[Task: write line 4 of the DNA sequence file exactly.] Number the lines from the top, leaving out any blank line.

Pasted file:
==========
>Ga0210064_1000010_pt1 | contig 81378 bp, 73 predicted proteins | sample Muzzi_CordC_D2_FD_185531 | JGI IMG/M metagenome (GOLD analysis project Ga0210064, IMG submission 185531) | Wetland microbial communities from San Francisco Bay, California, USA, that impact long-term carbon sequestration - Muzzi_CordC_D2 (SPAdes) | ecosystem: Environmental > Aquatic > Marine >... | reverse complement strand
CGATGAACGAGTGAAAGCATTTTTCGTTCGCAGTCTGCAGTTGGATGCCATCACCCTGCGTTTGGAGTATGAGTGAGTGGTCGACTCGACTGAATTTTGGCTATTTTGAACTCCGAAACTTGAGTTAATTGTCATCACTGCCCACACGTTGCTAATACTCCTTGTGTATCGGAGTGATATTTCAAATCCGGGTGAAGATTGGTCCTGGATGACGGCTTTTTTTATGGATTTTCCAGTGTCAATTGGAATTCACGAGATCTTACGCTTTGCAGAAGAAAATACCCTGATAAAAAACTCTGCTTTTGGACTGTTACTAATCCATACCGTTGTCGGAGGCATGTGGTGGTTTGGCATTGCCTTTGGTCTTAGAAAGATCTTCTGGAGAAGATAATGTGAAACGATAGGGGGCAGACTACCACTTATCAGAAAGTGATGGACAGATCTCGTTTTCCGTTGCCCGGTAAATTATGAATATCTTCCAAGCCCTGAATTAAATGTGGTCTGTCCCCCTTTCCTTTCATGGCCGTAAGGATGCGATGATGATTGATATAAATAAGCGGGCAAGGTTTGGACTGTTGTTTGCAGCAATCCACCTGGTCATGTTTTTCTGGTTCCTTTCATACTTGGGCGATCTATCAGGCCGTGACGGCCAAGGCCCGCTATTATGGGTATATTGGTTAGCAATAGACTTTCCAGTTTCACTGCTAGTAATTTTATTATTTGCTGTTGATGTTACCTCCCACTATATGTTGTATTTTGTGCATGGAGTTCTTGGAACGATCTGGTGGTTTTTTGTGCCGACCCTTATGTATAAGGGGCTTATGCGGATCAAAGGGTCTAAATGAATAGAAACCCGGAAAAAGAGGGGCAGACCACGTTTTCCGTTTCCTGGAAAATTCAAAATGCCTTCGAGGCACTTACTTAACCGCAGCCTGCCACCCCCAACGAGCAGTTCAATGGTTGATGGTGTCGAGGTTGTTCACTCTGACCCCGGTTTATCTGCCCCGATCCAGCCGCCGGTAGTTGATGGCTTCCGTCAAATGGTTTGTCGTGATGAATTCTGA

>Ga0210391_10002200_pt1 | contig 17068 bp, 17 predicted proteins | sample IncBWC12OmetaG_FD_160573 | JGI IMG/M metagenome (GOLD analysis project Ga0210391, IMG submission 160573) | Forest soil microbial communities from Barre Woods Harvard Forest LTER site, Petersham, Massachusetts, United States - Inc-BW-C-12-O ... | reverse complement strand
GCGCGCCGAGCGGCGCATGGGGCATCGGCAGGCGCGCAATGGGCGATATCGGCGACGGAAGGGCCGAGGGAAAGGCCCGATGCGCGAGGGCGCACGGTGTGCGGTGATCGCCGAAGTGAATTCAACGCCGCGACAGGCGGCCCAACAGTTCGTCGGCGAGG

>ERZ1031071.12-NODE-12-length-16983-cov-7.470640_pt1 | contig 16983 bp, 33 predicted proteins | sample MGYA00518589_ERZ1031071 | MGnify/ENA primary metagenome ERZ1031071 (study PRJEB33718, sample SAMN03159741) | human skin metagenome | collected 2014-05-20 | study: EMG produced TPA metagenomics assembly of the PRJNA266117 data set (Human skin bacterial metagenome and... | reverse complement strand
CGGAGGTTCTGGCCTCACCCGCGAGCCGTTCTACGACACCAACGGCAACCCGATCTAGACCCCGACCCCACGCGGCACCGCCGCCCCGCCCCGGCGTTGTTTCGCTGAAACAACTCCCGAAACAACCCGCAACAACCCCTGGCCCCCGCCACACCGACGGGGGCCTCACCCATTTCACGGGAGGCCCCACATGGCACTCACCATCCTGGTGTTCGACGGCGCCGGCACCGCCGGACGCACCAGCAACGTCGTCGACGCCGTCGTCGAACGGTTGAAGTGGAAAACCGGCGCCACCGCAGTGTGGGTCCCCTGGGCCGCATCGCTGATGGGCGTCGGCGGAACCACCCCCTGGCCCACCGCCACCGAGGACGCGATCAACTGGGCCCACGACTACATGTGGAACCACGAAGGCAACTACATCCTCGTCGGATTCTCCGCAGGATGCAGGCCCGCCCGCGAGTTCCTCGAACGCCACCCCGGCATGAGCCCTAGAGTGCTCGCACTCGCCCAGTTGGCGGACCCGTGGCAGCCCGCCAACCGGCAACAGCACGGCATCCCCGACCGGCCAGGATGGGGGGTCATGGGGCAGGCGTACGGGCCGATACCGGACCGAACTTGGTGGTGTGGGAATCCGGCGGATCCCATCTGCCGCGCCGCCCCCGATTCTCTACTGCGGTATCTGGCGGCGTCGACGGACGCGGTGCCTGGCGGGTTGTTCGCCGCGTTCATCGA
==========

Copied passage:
GCGCGCCGAGCGGCGCATGGGGCATCGGCAGGCGCGCAATGGGCGATATCGGCGACGGAAGGGCCGAGGGAAAGGCCCGATGCGCGAGGGCGCACGGTGTGCGGTGATCGCCGAAGTGAATTCAACGCCGCGACAGGCGGCCCAACAGTTCGTCGGCGAGG